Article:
When the New York Rangers selected Russian-born winger Alexei Cherepanov in the first round of the 2007 NHL Entry Draft, they took a huge gamble. Teams are often cautious about selecting Russian players because there is always that chance they will stay in their home country and play for the KHL, while ignoring their commitments to the NHL team that drafted them. But with the Rangers drafting at seventeenth of that year, and a player of Cherepanov’s caliber still available, they jumped at the opportunity and proudly selected the player touted as the “Next Pavel Bure” and nicknamed the “Siberian Express”.
The Rangers received criticism for this, but as Cherepanov spent the next year developing, and insisting that he could not wait to be a New York Ranger, it subsided and the choice was finally regarded as a steal. With Jaromir Jagr leaving the Rangers after the 07/08 season, he signed with Omsk Avangard of the Kontinental Hockey League. This is where Cherepanov would play, and Jagr said he would teach the young player everything he knew. He said he loved being a mentor to a possible future franchise player for the Rangers. The relationship was mutual, as Cherepanov too loved having Jagr around.
With the Rangers desperately needing offense, fans could not wait until the next season, when Cherepanov could finally arrive and be the driving force of the team’s offense. It was almost too good to be true— the Rangers finally had a piece of homegrown talent they could call their own, and one that was going to be a superstar.
But then tragedy struck. On October 13, 2008, two years to this day, Cherepanov was nearing the end of a game against Vityaz Chekhov. He finished skating a shift with line-mate Jaromir Jagr, spoke a few words on the bench, and then collapsed. He was quickly treated on the bench before being carried into the locker room. Because the game was near completion, the ambulance on hand for all games had already left, and it took doctors fifteen minutes to get to him. Once they got to the locker room, they found out that the defibrillator they had was almost entirely drained of battery. The ambulance arrived back on the scene and after twenty minutes, he arrived at the hospital. His heart was started five separate times, but after what looked like each revival, it stopped again.
Two hours later, Cherepanov breathed his last. The Rangers future superstar was dead at age 19.
Had the medical staff been more properly trained and the ambulance not left early, perhaps he would still be alive today; maybe not playing hockey, but alive. However, what is done is done, and so many little things went wrong, combining to form a disastrous situation.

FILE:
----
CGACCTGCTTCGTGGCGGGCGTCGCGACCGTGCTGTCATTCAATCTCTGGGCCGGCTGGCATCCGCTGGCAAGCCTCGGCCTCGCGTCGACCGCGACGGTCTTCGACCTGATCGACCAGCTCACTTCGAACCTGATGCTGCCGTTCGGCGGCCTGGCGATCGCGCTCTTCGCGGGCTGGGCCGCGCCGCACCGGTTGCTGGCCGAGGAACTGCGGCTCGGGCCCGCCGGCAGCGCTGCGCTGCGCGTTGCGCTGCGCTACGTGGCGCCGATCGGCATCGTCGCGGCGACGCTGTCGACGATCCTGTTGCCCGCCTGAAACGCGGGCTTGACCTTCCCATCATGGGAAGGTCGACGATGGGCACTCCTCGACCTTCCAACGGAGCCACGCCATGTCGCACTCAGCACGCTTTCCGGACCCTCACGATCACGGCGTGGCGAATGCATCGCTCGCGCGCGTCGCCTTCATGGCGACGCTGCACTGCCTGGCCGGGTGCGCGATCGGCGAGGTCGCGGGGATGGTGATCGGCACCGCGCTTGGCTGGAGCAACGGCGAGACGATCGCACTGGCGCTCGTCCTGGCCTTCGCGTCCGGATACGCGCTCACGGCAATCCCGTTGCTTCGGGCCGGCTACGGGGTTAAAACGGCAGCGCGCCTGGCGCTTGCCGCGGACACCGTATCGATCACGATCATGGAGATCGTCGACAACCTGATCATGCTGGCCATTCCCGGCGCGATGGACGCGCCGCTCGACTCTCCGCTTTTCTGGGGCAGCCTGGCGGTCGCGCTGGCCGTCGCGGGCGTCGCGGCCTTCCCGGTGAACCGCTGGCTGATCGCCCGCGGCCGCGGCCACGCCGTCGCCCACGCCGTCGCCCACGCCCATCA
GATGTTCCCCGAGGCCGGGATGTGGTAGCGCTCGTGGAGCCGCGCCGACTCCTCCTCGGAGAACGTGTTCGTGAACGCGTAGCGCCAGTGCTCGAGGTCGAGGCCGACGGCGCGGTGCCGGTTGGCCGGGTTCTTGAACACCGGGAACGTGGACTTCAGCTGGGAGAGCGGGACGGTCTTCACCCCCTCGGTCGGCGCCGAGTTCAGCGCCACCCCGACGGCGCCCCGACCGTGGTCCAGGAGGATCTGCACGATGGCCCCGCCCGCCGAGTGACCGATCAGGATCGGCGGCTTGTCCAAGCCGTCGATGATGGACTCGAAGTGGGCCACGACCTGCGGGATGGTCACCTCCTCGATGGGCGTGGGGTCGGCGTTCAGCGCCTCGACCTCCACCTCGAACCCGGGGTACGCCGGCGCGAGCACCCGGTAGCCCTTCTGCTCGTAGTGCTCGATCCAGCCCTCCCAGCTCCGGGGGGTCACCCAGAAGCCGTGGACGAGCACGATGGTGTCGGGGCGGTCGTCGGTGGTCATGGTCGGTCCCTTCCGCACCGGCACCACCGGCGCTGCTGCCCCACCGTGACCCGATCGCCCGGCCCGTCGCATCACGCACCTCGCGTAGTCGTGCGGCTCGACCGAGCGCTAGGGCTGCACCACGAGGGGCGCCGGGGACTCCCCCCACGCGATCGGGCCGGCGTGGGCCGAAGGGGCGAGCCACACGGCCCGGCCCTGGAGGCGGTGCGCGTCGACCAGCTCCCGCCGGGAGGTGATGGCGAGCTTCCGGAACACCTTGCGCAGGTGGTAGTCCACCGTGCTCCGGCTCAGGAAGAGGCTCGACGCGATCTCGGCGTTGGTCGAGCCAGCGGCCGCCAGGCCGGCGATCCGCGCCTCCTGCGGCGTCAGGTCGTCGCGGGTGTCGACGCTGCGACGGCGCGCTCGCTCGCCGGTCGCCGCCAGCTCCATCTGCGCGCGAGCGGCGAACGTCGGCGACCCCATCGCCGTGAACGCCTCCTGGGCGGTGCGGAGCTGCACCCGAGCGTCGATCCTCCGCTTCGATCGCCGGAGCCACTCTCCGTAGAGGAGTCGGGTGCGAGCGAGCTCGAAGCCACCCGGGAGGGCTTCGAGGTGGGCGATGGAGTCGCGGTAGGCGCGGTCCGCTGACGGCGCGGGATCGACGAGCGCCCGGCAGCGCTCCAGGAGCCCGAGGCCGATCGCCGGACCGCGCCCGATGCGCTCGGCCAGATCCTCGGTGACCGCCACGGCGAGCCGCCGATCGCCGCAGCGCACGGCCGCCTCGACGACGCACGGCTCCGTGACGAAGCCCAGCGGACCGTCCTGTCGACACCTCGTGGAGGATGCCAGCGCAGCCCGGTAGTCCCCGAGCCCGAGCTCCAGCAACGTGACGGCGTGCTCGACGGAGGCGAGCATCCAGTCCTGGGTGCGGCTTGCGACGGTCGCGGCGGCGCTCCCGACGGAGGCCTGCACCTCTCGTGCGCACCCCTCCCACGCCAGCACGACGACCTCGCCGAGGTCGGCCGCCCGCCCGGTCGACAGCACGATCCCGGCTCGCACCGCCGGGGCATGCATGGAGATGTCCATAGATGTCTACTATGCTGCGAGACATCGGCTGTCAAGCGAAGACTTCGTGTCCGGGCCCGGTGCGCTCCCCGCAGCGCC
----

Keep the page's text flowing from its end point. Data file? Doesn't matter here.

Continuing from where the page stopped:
I still remember where I was when I heard the news, downstairs watching an Islanders afternoon game. I received a text message from my friend alerting me of what he heard happened. I stayed to watch the game a little longer, hoping the announcers would have any news, but I then made my way upstairs to the computer and a Rangers Forum I used to frequent. There, all the members logged in at the time were in a thread discussing what may or may not have happened. There was no clear news for at least an hour, just speculation. The situation would unfold before our very eyes that the player we had been waiting a year to see was dead, and it would not sink in for days. It was perhaps the saddest day in Rangers history.
You can imagine how hard it was to believe. Every scouting report of the Rangers farm system, every prospect update, every preview of the future, all of those contained a mention of Alexei Cherepanov. It was not a matter of if he would help the Rangers, but when, and now that was all gone.
Over the next few days, more news came out about what happened. It was originally reported that he collided with Jagr on the ice before collapsing, but this was proven false. Jagr himself was heartbroken and as Rangers fans, we mourned because he was going to shortly be apart of our “family”.
It’s been two years now, and I often wonder how he would have succeeded in the NHL. Would he be playing alongside Marian Gaborik? Maybe leading a line of his own? Would he have broken any offensive records for a rookie? These are all questions, unfortunately, we will never know the answer to. The two years ago seems like it was yesterday— it is incredible how fast time flies.